The bench, the bill and the constitution – 15 Apr 2023

The National Assembly and Senate, in a joint sitting, have reconsidered and passed the Supreme Court (Practice and Procedure) Bill 2023 (‘Bill’). Normally, it would become an act of parliament within ten days, but an eight-member bench of the Supreme Court has suspended that possibility.

Two features of the Bill invited this unusual intervention. One, it takes away the power of the chief justice to form benches, and confers it on a committee of three senior-most judges (including the chief justice). Can that constitute interference with the independence of the judiciary? No, as the power still vests in the Supreme Court, not a third party. Two, the Bill creates a right of appeal against judgments of the Supreme Court under Article 184(3) of the constitution. Incidentally, both changes reflect longstanding demands of the bar councils, but there is an opinion that these departures (particularly the right of appeal) can only be accomplished through a constitutional amendment. Let us consider the arguments.

The first argument draws on Article 191 of the constitution: “Subject to the constitution and law, the Supreme Court may make rules regarding the practice and procedure of the court.” It is argued that Article 191 deals with rules of procedure, whereas the right of appeal is a substantive right and cannot be conferred under this Article. If so, this must mean that the Supreme Court (through appropriate amendment in its rules) would also not be able to create a right of appeal, as its powers under Article 191 relate to “practice and procedure of the court” and if the right of appeal is a substantive right, it would fall outside that scope.

But there is a flaw in the argument: it assumes that Article 191 restricts the power of parliament to legislate on substantive matters pertaining to the Supreme Court, whereas it only places a restraint on the power of the Supreme Court to frame rules regarding its ‘practice and procedure’ – the restraint is that such rules cannot override the constitution and law.

To illustrate, if a school’s regulations stipulate that the class-teacher may allow students to leave early, subject to any instructions issued by the principal regarding school-timings, that cannot mean that the principal is only authorized to issue instructions regarding school timings and regarding no other matters pertaining to the school! In the same vein, if the constitution means to restrict the power of parliament to legislate on substantive matters pertaining to the Supreme Court, such restriction must be located elsewhere in the constitution and cannot be drawn from Article 191 (which only restricts the power of the SC).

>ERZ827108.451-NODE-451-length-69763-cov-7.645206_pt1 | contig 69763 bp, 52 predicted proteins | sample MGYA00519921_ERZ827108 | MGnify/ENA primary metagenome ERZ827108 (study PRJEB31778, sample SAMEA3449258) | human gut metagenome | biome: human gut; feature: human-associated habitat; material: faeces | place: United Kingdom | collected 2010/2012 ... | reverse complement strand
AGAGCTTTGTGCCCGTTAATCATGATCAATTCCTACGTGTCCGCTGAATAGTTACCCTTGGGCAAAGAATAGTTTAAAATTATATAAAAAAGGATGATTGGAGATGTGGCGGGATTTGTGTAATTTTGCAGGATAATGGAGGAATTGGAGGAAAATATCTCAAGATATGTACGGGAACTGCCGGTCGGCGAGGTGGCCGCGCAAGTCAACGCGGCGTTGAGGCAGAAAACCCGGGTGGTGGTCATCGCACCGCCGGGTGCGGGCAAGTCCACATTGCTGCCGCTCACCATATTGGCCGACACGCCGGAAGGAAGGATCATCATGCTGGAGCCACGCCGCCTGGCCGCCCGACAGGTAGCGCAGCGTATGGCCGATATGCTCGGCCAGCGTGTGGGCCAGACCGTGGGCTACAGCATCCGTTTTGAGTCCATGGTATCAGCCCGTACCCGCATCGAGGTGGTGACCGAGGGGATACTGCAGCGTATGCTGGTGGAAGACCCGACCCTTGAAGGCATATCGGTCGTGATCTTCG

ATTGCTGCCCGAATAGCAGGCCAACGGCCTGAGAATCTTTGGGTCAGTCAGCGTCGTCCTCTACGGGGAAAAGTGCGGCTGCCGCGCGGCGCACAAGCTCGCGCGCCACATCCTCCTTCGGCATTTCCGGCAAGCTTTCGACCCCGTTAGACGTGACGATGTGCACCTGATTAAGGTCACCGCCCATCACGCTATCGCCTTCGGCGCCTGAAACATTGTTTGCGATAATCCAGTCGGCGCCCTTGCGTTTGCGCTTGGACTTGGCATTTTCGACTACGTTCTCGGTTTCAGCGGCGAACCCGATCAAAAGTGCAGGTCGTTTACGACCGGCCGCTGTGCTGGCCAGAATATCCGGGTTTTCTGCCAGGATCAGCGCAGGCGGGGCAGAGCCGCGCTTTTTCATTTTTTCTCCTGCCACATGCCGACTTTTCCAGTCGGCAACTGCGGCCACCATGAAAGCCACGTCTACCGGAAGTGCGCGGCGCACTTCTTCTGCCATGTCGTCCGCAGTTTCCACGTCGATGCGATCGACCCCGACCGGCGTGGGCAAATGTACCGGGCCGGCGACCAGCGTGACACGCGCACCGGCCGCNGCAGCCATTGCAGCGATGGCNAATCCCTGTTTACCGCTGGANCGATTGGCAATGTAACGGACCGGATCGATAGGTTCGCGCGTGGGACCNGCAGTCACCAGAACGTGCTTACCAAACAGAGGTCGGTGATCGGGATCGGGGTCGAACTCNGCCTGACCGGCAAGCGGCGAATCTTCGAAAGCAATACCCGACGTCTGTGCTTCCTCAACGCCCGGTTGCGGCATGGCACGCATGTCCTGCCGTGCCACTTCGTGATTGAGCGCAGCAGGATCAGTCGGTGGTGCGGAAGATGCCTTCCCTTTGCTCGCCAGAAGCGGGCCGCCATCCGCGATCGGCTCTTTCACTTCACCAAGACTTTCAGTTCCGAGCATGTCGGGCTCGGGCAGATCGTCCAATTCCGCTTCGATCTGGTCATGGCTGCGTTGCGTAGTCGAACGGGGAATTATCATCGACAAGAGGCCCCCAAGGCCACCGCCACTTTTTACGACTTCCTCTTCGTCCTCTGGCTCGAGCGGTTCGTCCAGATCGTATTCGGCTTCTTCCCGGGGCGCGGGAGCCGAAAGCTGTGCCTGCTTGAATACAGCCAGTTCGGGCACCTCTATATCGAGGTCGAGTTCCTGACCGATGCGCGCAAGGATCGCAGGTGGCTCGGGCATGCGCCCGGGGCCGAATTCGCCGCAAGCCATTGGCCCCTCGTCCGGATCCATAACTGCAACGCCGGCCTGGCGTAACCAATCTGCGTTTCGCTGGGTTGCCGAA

This brings us to the second argument, which is based on entry 55 in the Federal Legislative List. It empowers the federal parliament to make laws in relation to the jurisdiction and powers of all courts, except the Supreme Court. Regarding the Supreme Court, parliament is empowered to make laws: “to such extent as is expressly authorized by or under the constitution, [regarding] the enlargement of the jurisdiction of the Supreme Court, and the conferring thereon of supplemental powers.” The Supreme Court paraphrased this in the Baz Muhammad Kakar case as follows: “the constitution provides for the enlargement of the jurisdiction and to supplement the powers of the Supreme Court, and never conceived about curtailing the powers of the Supreme Court.”

The question is: does the Bill curtail the powers of the Supreme Court? Merely by allowing an appeal against its orders passed in original jurisdiction? That would be the case if the appeal were to be before a third party, but not if the appeal is to be heard by the Supreme Court itself. Conferring the right of appeal on the SC itself is an enlargement of the jurisdiction of the SC, or conferral of supplemental powers; in either case in relation to a jurisdiction “as is expressly authorized by or under the Constitution” (namely Article 184(3)). By no stretch can it be considered a curtailment of the jurisdiction of the SC. One cannot therefore agree with the suspension order: “There appears to be no authorization by or under the constitution, let alone an express one, as allows parliament to confer an appellate jurisdiction on the court of the sort now sought to be created.”